By Brady Henderson
Back at Seahawks training camp and apparently over the jet lag from two transatlantic flights in four days, wide receiver Sidney Rice joined "Brock and Danny" on Tuesday for an 11-minute conversation that covered a number of topics.
The interview can be heard here. Highlights are below.
International man of mystery. Coach Pete Carroll assuaged concerns about the treatment Rice was receiving overseas on his knee last week by saying the receiver wasn't undergoing surgery and wasn't expected to miss any portion of the regular season. He was pretty vague on the specifics of the procedure, though, and at one point he mistakenly said Rice was in Sweden as opposed to Switzerland, leading Danny O'Neil to dub it "European Mystery Treatment" in the absence of firm details.
Seahawks receiver Sidney Rice traveled all the way to Switzerland for a non-surgical knee procedure that lasted 20 minutes. (AP)
"It was right around 10,000 miles and the procedure took about 20 minutes," Rice said with a laugh.
Rice's trip to Switzerland also included an impromptu visit with some NFL fans who invited him to their home for a barbeque and a game of "Madden." Rice showed up to the surprise of the hosts, who didn't know he had accepted the invitation they had sent him via Twitter.
"I just thought it would be cool," he said. "I thought it would be nice to surprise someone."
Not worried about stats. Rice made the Pro Bowl with Minnesota in 2009 when he caught 83 passes for 1,312 yards and eight touchdowns. He caught seven touchdowns last year to go along with a team-high 50 catches and 748 yards, but he'll have a hard time matching those 2009 reception and yardage totals while playing in an offense that's intent on maintaining its run-first approach and has plenty of receiving options.
It's not an easy concession to make for a player whose position is measured by stats above all else, but Rice has the bigger picture in mind and knows that lobbying for touches can be counterproductive.
"That just causes a lot of confusion when you have a young quarterback, if you're asking for the ball, you're running up to him, fussing to him, it gets him off focus and things like that," he said. "So you just want to do everything possible to help your team head in the right direction. I don't want to be that guy that's pulling the ship the wrong way."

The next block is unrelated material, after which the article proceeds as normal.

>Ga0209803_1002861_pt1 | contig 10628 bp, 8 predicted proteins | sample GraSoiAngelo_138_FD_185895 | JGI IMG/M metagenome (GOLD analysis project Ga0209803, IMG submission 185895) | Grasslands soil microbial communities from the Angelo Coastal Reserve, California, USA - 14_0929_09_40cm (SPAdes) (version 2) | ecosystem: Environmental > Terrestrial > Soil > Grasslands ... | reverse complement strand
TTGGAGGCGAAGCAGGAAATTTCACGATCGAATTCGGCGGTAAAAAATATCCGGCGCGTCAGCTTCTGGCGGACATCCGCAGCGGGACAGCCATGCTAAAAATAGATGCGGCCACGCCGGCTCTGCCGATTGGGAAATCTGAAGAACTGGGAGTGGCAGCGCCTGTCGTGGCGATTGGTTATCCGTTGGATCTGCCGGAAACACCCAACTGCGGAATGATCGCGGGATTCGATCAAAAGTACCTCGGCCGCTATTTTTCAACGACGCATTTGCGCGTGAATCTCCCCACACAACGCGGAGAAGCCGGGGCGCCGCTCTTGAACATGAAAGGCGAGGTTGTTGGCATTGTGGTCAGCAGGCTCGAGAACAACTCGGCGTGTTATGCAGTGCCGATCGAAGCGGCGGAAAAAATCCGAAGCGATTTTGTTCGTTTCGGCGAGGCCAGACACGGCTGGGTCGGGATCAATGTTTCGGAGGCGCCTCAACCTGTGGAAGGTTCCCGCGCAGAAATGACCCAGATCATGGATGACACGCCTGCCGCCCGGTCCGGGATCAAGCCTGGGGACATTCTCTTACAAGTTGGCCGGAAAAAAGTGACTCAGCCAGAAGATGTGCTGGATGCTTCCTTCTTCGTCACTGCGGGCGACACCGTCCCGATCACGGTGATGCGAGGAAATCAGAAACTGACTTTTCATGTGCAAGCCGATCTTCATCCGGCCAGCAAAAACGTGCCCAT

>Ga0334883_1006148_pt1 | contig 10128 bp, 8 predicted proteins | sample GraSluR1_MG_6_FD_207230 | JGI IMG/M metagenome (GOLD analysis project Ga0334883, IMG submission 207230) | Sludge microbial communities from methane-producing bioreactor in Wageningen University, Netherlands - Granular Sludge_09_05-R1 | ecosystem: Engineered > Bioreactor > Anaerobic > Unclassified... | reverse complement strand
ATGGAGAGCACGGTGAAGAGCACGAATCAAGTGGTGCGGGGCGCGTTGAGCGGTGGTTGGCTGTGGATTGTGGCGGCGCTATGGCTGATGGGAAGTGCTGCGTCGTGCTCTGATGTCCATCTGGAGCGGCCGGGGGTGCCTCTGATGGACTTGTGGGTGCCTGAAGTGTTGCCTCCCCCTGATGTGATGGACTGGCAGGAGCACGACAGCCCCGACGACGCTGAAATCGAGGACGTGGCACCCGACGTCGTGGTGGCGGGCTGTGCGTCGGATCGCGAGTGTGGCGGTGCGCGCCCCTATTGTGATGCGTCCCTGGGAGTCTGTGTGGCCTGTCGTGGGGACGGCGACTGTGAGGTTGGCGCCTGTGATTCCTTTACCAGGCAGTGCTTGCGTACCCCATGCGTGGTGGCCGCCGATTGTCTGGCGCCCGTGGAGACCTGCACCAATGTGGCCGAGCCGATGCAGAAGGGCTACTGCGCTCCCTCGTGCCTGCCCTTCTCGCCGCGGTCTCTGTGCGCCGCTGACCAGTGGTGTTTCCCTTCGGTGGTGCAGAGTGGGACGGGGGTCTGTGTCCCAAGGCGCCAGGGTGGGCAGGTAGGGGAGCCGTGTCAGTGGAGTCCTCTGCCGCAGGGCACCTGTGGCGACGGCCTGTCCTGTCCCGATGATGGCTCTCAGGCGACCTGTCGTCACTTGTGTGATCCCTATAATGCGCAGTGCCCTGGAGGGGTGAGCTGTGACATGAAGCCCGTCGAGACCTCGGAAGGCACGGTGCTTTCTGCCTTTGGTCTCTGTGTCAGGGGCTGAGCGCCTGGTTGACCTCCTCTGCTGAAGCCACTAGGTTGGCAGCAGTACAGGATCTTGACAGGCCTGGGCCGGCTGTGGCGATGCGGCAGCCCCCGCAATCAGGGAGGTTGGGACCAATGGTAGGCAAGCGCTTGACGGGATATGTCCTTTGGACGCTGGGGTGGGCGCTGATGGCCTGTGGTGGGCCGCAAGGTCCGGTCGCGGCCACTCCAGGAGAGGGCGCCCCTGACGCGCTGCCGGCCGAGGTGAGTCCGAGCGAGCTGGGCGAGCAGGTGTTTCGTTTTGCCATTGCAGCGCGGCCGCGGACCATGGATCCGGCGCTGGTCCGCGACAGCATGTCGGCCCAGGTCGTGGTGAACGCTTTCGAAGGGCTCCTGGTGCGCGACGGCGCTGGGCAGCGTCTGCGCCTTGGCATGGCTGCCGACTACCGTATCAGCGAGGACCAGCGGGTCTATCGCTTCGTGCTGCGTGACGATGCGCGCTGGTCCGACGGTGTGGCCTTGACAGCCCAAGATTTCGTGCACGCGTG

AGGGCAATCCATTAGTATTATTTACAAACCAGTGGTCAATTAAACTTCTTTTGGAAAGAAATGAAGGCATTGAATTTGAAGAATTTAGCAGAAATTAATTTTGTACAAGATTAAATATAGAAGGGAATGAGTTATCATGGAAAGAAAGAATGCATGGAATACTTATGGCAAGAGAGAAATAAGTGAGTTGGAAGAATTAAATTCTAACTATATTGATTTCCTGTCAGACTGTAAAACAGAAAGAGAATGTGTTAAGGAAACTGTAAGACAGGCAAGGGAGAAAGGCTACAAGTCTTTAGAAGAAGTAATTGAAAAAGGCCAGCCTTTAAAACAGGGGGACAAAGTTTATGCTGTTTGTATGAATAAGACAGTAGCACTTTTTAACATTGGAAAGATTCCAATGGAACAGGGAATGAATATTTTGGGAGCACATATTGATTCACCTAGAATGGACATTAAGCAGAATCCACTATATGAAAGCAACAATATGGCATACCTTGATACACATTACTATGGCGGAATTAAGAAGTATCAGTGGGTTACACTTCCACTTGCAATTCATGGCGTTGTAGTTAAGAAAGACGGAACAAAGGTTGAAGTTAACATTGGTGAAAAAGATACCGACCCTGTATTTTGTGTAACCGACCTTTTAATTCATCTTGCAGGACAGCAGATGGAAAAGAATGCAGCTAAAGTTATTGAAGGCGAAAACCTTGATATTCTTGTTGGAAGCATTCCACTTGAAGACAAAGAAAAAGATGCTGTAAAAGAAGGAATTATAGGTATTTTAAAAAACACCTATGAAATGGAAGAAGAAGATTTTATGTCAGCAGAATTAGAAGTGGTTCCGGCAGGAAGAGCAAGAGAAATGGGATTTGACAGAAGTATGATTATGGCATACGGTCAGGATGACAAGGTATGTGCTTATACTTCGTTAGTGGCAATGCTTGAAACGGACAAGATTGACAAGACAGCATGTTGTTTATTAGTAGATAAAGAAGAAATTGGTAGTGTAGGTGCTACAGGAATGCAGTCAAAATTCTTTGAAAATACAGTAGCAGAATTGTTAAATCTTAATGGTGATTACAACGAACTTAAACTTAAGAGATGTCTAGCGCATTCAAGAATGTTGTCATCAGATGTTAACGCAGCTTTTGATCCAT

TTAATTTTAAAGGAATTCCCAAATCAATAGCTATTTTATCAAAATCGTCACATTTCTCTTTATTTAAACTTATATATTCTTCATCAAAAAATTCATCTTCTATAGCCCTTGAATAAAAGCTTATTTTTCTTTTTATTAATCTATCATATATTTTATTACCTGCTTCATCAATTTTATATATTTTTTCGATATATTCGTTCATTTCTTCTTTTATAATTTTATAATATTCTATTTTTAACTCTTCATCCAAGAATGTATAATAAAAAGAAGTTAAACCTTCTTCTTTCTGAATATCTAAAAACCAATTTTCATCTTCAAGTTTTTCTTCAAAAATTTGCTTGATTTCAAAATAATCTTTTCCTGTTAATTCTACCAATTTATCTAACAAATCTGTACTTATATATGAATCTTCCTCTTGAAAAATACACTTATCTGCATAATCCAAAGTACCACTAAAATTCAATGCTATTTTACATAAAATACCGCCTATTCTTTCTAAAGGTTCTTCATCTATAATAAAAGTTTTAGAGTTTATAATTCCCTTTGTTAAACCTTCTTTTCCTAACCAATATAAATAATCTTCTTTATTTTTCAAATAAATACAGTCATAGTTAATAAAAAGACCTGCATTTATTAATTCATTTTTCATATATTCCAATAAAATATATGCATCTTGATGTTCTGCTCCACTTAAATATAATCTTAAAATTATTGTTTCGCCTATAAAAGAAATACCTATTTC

'Everybody wants to be here.' It wasn't long ago that Seattle was considered an undesirable option for NFL free agents, the reasons including the weather and the city's remoteness. Seattle is still rainy and still located in the northwest corner of the country, but the Seahawks' appeal has risen dramatically along with the team's national profile.
That started to become evident when Rice and tight end Zach Miller chose the Seahawks in free agency in 2011. It became obvious earlier this offseason when Cliff Avril, Michael Bennett and Antoine Winfield picked Seattle, in some cases reportedly turning down more money from other teams.
Among the obvious draws: a palatial practice facility, an owner who spares no expense, a devoted fan base, a uniquely loud home stadium and a chance to compete for a Super Bowl.
There's more, according to Rice.
"This is the type of organization that when you come, you don't want to leave," he said. "You hear people talking about it all the time, I heard a couple people talking about it yesterday, just the camaraderie, the coaches [are] laid back, there's not a whole lot of pressure, they just ask you to come here, do your job, do what you're asked to do and evrything else will take care of itself. It's not hard. Everybody wants to be here so you do what you can to stay here."
Harvin's mindset. Rice knows Percy Harvin from the two seasons they spent as teammates with the Vikings. When asked about the hip injury that forced Harvin to miss the beginning of training camp before undergoing surgery last week, Rice offered comments that run counter to perceptions that Harvin is a malingerer who feigns injury to avoid practicing.
"I spoke to him when things first started going down and he was upset. He was actually highly upset," Rice said. "A lot of people don't know how much of a competitor he is until you are around him and you see him in the work environment every day. He's one of the toughest guys I've ever seen and the most explosive, definitely. He can get to zero to sixty in probably like three seconds."
"He's upset that he can't be out here with us, but everybody knows what kind of player he is. He's not the kind to come sit around and not want to practice but wants to play in the game. He wants to be out there on the field with us so it was kind of tough for him. But everybody let him know that you got to handle what's important now, just take care of it, and we're going to hold it down until he gets back."